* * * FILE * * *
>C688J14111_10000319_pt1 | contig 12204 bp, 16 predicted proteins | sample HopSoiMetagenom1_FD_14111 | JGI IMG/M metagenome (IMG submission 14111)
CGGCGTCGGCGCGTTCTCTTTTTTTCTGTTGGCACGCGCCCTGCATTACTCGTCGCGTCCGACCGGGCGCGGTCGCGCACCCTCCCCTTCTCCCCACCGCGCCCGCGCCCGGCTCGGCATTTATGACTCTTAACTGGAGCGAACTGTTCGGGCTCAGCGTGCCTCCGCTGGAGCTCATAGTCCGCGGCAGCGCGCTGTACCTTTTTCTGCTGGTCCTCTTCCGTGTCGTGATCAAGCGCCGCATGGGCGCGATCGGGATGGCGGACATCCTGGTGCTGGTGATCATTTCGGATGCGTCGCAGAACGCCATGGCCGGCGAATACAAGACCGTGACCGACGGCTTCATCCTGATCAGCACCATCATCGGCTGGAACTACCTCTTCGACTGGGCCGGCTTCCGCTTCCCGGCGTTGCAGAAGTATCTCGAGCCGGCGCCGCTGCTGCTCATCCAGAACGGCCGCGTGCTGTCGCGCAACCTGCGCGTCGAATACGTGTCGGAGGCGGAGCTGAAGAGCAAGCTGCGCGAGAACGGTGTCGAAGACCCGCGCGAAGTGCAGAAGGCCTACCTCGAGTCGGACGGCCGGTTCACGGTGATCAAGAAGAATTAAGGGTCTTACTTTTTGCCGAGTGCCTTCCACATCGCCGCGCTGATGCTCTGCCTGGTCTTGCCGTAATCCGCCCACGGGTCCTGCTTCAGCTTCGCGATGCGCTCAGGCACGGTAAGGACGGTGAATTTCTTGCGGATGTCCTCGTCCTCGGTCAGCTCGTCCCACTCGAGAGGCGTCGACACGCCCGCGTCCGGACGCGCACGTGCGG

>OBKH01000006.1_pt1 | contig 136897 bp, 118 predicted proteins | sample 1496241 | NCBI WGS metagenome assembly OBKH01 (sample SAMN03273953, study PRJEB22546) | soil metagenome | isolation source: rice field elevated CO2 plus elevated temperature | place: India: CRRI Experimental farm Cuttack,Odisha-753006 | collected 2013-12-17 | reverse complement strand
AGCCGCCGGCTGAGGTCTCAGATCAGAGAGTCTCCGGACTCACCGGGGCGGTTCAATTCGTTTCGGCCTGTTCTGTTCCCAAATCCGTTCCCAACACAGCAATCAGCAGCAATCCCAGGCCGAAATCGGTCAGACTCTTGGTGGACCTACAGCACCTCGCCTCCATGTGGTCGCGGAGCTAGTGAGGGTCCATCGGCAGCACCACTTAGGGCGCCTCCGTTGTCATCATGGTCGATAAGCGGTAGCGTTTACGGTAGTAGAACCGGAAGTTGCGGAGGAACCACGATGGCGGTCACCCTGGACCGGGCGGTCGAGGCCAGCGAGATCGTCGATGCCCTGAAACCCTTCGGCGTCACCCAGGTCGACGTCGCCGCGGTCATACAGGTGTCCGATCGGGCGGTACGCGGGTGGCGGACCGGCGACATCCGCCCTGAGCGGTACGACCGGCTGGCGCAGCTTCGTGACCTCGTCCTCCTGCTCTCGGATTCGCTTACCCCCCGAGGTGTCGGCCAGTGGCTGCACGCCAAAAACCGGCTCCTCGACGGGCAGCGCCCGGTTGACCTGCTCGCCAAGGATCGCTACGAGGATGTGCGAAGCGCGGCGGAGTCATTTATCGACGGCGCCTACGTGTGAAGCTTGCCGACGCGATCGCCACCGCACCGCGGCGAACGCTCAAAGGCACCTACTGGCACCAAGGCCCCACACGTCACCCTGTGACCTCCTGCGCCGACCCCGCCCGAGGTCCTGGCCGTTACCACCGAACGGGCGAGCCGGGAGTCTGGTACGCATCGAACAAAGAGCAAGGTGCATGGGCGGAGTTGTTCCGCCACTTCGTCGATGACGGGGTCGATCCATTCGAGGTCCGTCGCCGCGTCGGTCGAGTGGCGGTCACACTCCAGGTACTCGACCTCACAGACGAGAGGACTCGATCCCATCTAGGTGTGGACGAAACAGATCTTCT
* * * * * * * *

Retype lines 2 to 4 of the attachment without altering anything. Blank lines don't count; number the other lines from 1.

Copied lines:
CGGCGTCGGCGCGTTCTCTTTTTTTCTGTTGGCACGCGCCCTGCATTACTCGTCGCGTCCGACCGGGCGCGGTCGCGCACCCTCCCCTTCTCCCCACCGCGCCCGCGCCCGGCTCGGCATTTATGACTCTTAACTGGAGCGAACTGTTCGGGCTCAGCGTGCCTCCGCTGGAGCTCATAGTCCGCGGCAGCGCGCTGTACCTTTTTCTGCTGGTCCTCTTCCGTGTCGTGATCAAGCGCCGCATGGGCGCGATCGGGATGGCGGACATCCTGGTGCTGGTGATCATTTCGGATGCGTCGCAGAACGCCATGGCCGGCGAATACAAGACCGTGACCGACGGCTTCATCCTGATCAGCACCATCATCGGCTGGAACTACCTCTTCGACTGGGCCGGCTTCCGCTTCCCGGCGTTGCAGAAGTATCTCGAGCCGGCGCCGCTGCTGCTCATCCAGAACGGCCGCGTGCTGTCGCGCAACCTGCGCGTCGAATACGTGTCGGAGGCGGAGCTGAAGAGCAAGCTGCGCGAGAACGGTGTCGAAGACCCGCGCGAAGTGCAGAAGGCCTACCTCGAGTCGGACGGCCGGTTCACGGTGATCAAGAAGAATTAAGGGTCTTACTTTTTGCCGAGTGCCTTCCACATCGCCGCGCTGATGCTCTGCCTGGTCTTGCCGTAATCCGCCCACGGGTCCTGCTTCAGCTTCGCGATGCGCTCAGGCACGGTAAGGACGGTGAATTTCTTGCGGATGTCCTCGTCCTCGGTCAGCTCGTCCCACTCGAGAGGCGTCGACACGCCCGCGTCCGGACGCGCACGTGCGG

>OBKH01000006.1_pt1 | contig 136897 bp, 118 predicted proteins | sample 1496241 | NCBI WGS metagenome assembly OBKH01 (sample SAMN03273953, study PRJEB22546) | soil metagenome | isolation source: rice field elevated CO2 plus elevated temperature | place: India: CRRI Experimental farm Cuttack,Odisha-753006 | collected 2013-12-17 | reverse complement strand
AGCCGCCGGCTGAGGTCTCAGATCAGAGAGTCTCCGGACTCACCGGGGCGGTTCAATTCGTTTCGGCCTGTTCTGTTCCCAAATCCGTTCCCAACACAGCAATCAGCAGCAATCCCAGGCCGAAATCGGTCAGACTCTTGGTGGACCTACAGCACCTCGCCTCCATGTGGTCGCGGAGCTAGTGAGGGTCCATCGGCAGCACCACTTAGGGCGCCTCCGTTGTCATCATGGTCGATAAGCGGTAGCGTTTACGGTAGTAGAACCGGAAGTTGCGGAGGAACCACGATGGCGGTCACCCTGGACCGGGCGGTCGAGGCCAGCGAGATCGTCGATGCCCTGAAACCCTTCGGCGTCACCCAGGTCGACGTCGCCGCGGTCATACAGGTGTCCGATCGGGCGGTACGCGGGTGGCGGACCGGCGACATCCGCCCTGAGCGGTACGACCGGCTGGCGCAGCTTCGTGACCTCGTCCTCCTGCTCTCGGATTCGCTTACCCCCCGAGGTGTCGGCCAGTGGCTGCACGCCAAAAACCGGCTCCTCGACGGGCAGCGCCCGGTTGACCTGCTCGCCAAGGATCGCTACGAGGATGTGCGAAGCGCGGCGGAGTCATTTATCGACGGCGCCTACGTGTGAAGCTTGCCGACGCGATCGCCACCGCACCGCGGCGAACGCTCAAAGGCACCTACTGGCACCAAGGCCCCACACGTCACCCTGTGACCTCCTGCGCCGACCCCGCCCGAGGTCCTGGCCGTTACCACCGAACGGGCGAGCCGGGAGTCTGGTACGCATCGAACAAAGAGCAAGGTGCATGGGCGGAGTTGTTCCGCCACTTCGTCGATGACGGGGTCGATCCATTCGAGGTCCGTCGCCGCGTCGGTCGAGTGGCGGTCACACTCCAGGTACTCGACCTCACAGACGAGAGGACTCGATCCCATCTAGGTGTGGACGAAACAGATCTTCT